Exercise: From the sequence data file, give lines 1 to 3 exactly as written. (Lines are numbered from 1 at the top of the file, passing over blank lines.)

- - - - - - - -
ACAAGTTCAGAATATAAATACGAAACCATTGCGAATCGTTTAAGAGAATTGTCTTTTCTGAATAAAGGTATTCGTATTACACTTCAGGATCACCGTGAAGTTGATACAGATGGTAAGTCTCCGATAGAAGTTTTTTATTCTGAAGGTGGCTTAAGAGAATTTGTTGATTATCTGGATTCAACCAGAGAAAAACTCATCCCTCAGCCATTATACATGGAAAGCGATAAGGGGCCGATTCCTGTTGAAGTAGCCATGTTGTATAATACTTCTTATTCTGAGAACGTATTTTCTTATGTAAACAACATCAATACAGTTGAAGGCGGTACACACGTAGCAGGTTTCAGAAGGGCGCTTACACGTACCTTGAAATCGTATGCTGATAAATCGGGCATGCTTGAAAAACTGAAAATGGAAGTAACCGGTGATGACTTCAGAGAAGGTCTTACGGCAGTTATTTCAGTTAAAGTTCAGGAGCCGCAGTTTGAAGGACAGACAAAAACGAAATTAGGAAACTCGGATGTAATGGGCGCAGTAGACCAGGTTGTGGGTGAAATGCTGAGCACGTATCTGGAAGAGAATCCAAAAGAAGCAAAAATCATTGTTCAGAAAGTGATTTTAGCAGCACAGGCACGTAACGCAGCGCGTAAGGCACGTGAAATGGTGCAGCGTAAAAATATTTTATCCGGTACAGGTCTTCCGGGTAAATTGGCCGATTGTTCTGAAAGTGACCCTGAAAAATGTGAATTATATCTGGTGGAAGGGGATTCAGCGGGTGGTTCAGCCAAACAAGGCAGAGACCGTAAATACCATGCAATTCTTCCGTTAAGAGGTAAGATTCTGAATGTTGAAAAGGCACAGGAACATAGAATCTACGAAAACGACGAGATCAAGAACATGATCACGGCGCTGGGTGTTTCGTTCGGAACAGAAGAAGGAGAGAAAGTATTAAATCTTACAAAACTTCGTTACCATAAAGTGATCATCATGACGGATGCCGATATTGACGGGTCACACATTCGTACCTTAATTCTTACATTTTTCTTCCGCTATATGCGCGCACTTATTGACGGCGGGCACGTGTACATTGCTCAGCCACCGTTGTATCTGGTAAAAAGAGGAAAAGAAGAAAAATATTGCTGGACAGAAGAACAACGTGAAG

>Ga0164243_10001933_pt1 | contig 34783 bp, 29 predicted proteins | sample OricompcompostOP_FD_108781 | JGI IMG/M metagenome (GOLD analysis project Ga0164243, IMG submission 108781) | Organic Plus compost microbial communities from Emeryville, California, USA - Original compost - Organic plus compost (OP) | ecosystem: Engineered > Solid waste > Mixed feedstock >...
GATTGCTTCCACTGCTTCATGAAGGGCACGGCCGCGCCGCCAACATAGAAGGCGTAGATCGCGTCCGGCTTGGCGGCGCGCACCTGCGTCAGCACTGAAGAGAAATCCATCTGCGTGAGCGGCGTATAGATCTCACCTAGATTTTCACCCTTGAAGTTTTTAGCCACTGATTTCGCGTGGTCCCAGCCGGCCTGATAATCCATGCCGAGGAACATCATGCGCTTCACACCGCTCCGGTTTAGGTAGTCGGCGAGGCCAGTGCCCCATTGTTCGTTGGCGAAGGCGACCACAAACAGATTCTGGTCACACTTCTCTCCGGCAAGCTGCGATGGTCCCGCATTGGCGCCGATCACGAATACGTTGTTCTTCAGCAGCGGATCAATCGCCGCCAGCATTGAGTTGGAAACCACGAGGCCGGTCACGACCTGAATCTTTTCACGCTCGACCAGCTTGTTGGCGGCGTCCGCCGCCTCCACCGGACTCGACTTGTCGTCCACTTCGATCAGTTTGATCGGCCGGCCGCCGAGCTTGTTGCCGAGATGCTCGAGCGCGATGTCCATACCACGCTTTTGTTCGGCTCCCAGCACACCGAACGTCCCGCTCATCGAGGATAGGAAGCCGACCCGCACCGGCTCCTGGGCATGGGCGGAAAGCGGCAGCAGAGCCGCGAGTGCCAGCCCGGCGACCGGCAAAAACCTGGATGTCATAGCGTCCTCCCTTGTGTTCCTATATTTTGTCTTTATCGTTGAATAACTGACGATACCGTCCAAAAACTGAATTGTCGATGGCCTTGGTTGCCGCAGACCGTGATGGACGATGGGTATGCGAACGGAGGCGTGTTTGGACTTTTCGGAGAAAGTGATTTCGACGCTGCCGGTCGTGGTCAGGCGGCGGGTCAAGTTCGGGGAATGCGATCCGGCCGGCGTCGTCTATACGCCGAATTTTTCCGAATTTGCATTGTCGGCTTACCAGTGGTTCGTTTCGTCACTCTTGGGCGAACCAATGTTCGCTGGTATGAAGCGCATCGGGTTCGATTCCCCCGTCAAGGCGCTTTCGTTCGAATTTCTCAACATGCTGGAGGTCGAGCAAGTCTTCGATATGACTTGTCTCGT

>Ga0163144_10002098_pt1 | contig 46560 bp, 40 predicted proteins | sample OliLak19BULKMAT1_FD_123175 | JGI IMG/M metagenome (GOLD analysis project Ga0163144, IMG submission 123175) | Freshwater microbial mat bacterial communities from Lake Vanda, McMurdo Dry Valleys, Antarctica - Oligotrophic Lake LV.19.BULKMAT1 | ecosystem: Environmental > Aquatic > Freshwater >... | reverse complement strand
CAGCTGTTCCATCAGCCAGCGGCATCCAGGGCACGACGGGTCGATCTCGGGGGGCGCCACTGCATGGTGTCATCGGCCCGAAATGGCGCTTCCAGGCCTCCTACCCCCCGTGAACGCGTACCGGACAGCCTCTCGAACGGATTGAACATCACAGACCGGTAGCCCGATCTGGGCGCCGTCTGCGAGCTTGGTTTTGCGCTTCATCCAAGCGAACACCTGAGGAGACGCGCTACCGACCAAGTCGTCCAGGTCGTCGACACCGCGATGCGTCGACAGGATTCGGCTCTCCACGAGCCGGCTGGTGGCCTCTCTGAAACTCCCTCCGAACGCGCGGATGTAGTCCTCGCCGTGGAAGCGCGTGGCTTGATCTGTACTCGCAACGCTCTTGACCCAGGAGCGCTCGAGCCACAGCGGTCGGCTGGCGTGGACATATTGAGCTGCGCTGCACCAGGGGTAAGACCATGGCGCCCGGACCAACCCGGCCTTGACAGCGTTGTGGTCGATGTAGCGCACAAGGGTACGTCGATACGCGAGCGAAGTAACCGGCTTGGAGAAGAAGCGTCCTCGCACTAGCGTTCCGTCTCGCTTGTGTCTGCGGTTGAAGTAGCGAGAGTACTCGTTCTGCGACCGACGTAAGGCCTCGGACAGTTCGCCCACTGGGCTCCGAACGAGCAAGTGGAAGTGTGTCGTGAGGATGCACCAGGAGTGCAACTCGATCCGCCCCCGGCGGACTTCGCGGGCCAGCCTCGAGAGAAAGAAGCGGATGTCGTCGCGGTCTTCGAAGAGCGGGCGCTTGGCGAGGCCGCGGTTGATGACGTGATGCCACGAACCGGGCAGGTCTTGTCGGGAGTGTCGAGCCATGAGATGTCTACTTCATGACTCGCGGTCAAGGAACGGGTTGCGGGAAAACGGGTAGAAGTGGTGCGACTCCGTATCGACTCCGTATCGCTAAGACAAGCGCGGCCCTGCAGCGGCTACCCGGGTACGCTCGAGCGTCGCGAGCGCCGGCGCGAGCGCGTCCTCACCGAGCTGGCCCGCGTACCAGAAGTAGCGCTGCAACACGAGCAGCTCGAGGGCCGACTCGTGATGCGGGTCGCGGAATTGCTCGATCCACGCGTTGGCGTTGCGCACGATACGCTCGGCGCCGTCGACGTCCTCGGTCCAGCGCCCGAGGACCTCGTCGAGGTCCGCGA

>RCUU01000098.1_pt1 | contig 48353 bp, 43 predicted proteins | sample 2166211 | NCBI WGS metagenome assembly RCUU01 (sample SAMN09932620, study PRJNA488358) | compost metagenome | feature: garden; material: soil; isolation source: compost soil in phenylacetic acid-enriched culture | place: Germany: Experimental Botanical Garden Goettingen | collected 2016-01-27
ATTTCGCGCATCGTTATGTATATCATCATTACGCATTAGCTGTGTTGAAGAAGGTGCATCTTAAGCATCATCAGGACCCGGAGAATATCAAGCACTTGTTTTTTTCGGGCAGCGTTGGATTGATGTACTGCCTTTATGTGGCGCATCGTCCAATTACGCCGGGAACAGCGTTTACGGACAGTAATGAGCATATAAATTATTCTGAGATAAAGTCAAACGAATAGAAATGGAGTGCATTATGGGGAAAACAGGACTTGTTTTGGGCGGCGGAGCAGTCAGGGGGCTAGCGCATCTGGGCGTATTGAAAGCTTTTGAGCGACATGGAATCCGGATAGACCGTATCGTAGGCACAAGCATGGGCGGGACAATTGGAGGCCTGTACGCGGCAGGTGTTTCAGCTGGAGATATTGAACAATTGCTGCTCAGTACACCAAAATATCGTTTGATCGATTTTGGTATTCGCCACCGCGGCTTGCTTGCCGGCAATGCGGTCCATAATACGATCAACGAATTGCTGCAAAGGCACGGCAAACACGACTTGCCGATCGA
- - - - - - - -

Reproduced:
ACAAGTTCAGAATATAAATACGAAACCATTGCGAATCGTTTAAGAGAATTGTCTTTTCTGAATAAAGGTATTCGTATTACACTTCAGGATCACCGTGAAGTTGATACAGATGGTAAGTCTCCGATAGAAGTTTTTTATTCTGAAGGTGGCTTAAGAGAATTTGTTGATTATCTGGATTCAACCAGAGAAAAACTCATCCCTCAGCCATTATACATGGAAAGCGATAAGGGGCCGATTCCTGTTGAAGTAGCCATGTTGTATAATACTTCTTATTCTGAGAACGTATTTTCTTATGTAAACAACATCAATACAGTTGAAGGCGGTACACACGTAGCAGGTTTCAGAAGGGCGCTTACACGTACCTTGAAATCGTATGCTGATAAATCGGGCATGCTTGAAAAACTGAAAATGGAAGTAACCGGTGATGACTTCAGAGAAGGTCTTACGGCAGTTATTTCAGTTAAAGTTCAGGAGCCGCAGTTTGAAGGACAGACAAAAACGAAATTAGGAAACTCGGATGTAATGGGCGCAGTAGACCAGGTTGTGGGTGAAATGCTGAGCACGTATCTGGAAGAGAATCCAAAAGAAGCAAAAATCATTGTTCAGAAAGTGATTTTAGCAGCACAGGCACGTAACGCAGCGCGTAAGGCACGTGAAATGGTGCAGCGTAAAAATATTTTATCCGGTACAGGTCTTCCGGGTAAATTGGCCGATTGTTCTGAAAGTGACCCTGAAAAATGTGAATTATATCTGGTGGAAGGGGATTCAGCGGGTGGTTCAGCCAAACAAGGCAGAGACCGTAAATACCATGCAATTCTTCCGTTAAGAGGTAAGATTCTGAATGTTGAAAAGGCACAGGAACATAGAATCTACGAAAACGACGAGATCAAGAACATGATCACGGCGCTGGGTGTTTCGTTCGGAACAGAAGAAGGAGAGAAAGTATTAAATCTTACAAAACTTCGTTACCATAAAGTGATCATCATGACGGATGCCGATATTGACGGGTCACACATTCGTACCTTAATTCTTACATTTTTCTTCCGCTATATGCGCGCACTTATTGACGGCGGGCACGTGTACATTGCTCAGCCACCGTTGTATCTGGTAAAAAGAGGAAAAGAAGAAAAATATTGCTGGACAGAAGAACAACGTGAAG

>Ga0164243_10001933_pt1 | contig 34783 bp, 29 predicted proteins | sample OricompcompostOP_FD_108781 | JGI IMG/M metagenome (GOLD analysis project Ga0164243, IMG submission 108781) | Organic Plus compost microbial communities from Emeryville, California, USA - Original compost - Organic plus compost (OP) | ecosystem: Engineered > Solid waste > Mixed feedstock >...
GATTGCTTCCACTGCTTCATGAAGGGCACGGCCGCGCCGCCAACATAGAAGGCGTAGATCGCGTCCGGCTTGGCGGCGCGCACCTGCGTCAGCACTGAAGAGAAATCCATCTGCGTGAGCGGCGTATAGATCTCACCTAGATTTTCACCCTTGAAGTTTTTAGCCACTGATTTCGCGTGGTCCCAGCCGGCCTGATAATCCATGCCGAGGAACATCATGCGCTTCACACCGCTCCGGTTTAGGTAGTCGGCGAGGCCAGTGCCCCATTGTTCGTTGGCGAAGGCGACCACAAACAGATTCTGGTCACACTTCTCTCCGGCAAGCTGCGATGGTCCCGCATTGGCGCCGATCACGAATACGTTGTTCTTCAGCAGCGGATCAATCGCCGCCAGCATTGAGTTGGAAACCACGAGGCCGGTCACGACCTGAATCTTTTCACGCTCGACCAGCTTGTTGGCGGCGTCCGCCGCCTCCACCGGACTCGACTTGTCGTCCACTTCGATCAGTTTGATCGGCCGGCCGCCGAGCTTGTTGCCGAGATGCTCGAGCGCGATGTCCATACCACGCTTTTGTTCGGCTCCCAGCACACCGAACGTCCCGCTCATCGAGGATAGGAAGCCGACCCGCACCGGCTCCTGGGCATGGGCGGAAAGCGGCAGCAGAGCCGCGAGTGCCAGCCCGGCGACCGGCAAAAACCTGGATGTCATAGCGTCCTCCCTTGTGTTCCTATATTTTGTCTTTATCGTTGAATAACTGACGATACCGTCCAAAAACTGAATTGTCGATGGCCTTGGTTGCCGCAGACCGTGATGGACGATGGGTATGCGAACGGAGGCGTGTTTGGACTTTTCGGAGAAAGTGATTTCGACGCTGCCGGTCGTGGTCAGGCGGCGGGTCAAGTTCGGGGAATGCGATCCGGCCGGCGTCGTCTATACGCCGAATTTTTCCGAATTTGCATTGTCGGCTTACCAGTGGTTCGTTTCGTCACTCTTGGGCGAACCAATGTTCGCTGGTATGAAGCGCATCGGGTTCGATTCCCCCGTCAAGGCGCTTTCGTTCGAATTTCTCAACATGCTGGAGGTCGAGCAAGTCTTCGATATGACTTGTCTCGT